Mindful Interventions:
Do the interventions work?

Mindfulness has been gaining greater support and interest from researchers, clinicians, and educators. However, the effects of mindfulness practice among children are still understudied.
Mindfulness derives from Buddhist practice and is described in the psychological literature as an intentional and non-judgmental awareness of the present moment (Kabat-Zinn,1990). We will look deeper into the meaning of non-judgmental awareness in future articles. For now, let us look at where mindfulness is going and where it has been. During 2012, over 500 scientific articles on mindfulness were published. This was more than the total number of mindfulness articles published between 1980 and 2000. Although this is a small number of articles the research is growing. A recent survey by the Mental Health Foundation (MHF) found that 75 percent of general practitioners in the United Kingdom believe that mindfulness is beneficial for patients with mental health problems (MHF, 2010). Evidence that mindful interventions do help students has Teachers and Schools across the country adopting mindfulness-based interventions to help their students avoid anxiety and depression, and improve their focus.

For example, a study of 400 low-income students found that teachers reported students were more focused and compassionate after practicing mindfulness sessions for five weeks.
Others studies suggest that mindfulness interventions, practiced as part of school policy, is associated with decreased impulsivity. Accordingly, introducing mindfulness meditation in elementary schools may help children cope with various difficulties related to attention regulation skills and enhance emotional regulation. Longer periods of meditation may lead to more robust effects. The reviews found a mixed bag of results: Students who participated in mindfulness programs showed small, but significant improvements in cognitive skills and social and emotional behaviors. This makes sense, the authors of the study explain, because those are the skills that mindfulness interventions focus on. But the data did not show that students improved their classroom behaviors or academic achievement as a result of the interventions.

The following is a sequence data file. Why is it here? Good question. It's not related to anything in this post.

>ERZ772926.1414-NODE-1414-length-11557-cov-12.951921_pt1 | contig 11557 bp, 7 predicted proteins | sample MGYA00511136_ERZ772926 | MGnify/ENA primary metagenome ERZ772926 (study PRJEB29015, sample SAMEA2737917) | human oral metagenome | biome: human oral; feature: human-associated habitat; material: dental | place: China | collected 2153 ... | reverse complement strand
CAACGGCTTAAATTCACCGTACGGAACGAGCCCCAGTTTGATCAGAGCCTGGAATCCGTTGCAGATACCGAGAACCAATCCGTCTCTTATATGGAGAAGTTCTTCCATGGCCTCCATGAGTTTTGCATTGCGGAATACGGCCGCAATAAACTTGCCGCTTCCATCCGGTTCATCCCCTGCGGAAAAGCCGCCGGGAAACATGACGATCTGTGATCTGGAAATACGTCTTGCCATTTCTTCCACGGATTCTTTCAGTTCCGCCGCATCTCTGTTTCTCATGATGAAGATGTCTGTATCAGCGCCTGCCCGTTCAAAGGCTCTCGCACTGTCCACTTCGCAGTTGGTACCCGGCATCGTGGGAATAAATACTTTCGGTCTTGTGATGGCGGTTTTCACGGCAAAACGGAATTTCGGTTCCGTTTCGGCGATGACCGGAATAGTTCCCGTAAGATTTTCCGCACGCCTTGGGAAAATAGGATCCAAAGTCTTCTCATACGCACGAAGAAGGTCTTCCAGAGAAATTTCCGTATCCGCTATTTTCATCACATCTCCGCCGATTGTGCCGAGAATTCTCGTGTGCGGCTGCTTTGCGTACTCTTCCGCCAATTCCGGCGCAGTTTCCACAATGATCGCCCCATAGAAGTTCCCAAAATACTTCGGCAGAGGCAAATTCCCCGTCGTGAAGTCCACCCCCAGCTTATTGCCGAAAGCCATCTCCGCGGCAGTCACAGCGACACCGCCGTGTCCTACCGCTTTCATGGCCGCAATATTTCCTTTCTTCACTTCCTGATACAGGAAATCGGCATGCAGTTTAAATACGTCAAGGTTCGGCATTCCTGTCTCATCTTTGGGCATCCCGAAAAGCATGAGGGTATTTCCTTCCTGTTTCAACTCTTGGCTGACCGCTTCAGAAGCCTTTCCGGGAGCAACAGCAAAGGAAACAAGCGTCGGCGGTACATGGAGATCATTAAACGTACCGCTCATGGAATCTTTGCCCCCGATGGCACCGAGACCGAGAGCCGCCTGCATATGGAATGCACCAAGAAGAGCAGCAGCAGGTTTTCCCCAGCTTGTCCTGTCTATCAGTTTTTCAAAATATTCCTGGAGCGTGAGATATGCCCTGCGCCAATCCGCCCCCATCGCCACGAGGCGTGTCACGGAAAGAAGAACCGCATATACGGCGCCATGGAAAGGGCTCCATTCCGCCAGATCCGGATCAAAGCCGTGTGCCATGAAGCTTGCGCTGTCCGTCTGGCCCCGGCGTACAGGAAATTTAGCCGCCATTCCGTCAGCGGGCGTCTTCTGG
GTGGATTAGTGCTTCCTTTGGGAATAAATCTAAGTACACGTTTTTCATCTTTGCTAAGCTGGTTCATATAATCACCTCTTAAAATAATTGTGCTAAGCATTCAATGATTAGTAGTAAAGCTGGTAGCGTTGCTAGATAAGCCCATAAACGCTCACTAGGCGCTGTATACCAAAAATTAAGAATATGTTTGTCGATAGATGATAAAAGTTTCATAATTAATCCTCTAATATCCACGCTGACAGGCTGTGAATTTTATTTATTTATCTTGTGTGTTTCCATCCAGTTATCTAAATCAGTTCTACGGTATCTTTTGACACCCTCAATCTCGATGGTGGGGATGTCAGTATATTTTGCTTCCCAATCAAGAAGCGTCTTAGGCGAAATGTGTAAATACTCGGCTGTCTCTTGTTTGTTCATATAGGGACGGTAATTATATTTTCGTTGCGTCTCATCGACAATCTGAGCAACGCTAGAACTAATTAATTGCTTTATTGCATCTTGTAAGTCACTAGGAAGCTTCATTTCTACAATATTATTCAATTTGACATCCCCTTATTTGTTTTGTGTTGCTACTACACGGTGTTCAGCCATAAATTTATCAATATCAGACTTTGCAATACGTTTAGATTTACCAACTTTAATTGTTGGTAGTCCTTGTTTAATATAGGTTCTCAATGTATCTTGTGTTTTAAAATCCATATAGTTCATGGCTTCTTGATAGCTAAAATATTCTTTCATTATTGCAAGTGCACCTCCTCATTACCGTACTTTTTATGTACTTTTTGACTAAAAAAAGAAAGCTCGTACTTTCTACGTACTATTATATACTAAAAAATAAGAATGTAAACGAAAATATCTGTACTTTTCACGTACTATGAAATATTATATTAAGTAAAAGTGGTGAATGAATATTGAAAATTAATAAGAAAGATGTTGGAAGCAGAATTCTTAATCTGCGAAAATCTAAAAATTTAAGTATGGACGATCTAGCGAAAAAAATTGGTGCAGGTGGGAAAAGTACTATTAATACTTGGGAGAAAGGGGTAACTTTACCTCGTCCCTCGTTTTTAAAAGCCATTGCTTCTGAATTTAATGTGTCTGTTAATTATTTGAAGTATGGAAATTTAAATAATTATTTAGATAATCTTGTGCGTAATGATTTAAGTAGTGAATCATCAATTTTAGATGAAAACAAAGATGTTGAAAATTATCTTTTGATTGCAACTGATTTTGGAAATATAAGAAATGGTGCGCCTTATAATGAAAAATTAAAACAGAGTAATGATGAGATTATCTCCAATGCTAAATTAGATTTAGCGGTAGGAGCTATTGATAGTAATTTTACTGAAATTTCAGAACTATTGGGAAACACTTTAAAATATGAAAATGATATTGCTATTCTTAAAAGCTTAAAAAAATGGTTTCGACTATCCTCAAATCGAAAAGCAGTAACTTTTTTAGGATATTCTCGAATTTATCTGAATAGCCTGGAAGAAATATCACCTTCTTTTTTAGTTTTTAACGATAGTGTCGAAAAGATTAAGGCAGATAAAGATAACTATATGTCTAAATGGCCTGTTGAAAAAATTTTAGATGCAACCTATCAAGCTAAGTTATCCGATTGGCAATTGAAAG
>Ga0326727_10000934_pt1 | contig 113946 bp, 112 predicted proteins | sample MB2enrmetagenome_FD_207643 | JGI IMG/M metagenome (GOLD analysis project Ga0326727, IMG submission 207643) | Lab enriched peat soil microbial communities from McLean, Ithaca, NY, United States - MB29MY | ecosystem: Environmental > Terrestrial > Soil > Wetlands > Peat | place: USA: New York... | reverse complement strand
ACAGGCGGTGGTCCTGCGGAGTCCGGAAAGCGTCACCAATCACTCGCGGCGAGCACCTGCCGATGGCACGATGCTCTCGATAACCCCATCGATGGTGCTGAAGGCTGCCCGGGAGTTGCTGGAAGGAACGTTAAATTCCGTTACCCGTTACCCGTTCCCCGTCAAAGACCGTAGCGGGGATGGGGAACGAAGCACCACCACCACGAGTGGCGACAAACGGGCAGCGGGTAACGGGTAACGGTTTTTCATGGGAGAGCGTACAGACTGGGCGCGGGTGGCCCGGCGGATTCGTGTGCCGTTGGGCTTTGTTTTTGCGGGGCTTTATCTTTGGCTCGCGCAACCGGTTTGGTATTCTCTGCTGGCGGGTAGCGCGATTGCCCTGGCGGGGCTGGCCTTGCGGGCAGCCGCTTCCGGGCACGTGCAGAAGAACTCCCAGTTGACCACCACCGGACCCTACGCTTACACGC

So what does all of this mean?

The review authors concluded that, while mindfulness in schools is popular at the moment, youth may not benefit in the same way that adults do because they may not be developmentally ready for the complex focus and level of awareness these interventions require. Studies have shown a higher efficacy with young adults than with younger children.

The students included in the review were all part of regular classroom populations. While these interventions yield greater improvements for students experiencing anxiety or depression, there is some evidence that mindfulness practices can sometimes worsen symptoms for some people who suffer from mental illnesses when not attended to. Mindfulness-based interventions in the clinical setting like MBCT (Mindfulness-Based Cognitive Therapy) will be the focus of future articles.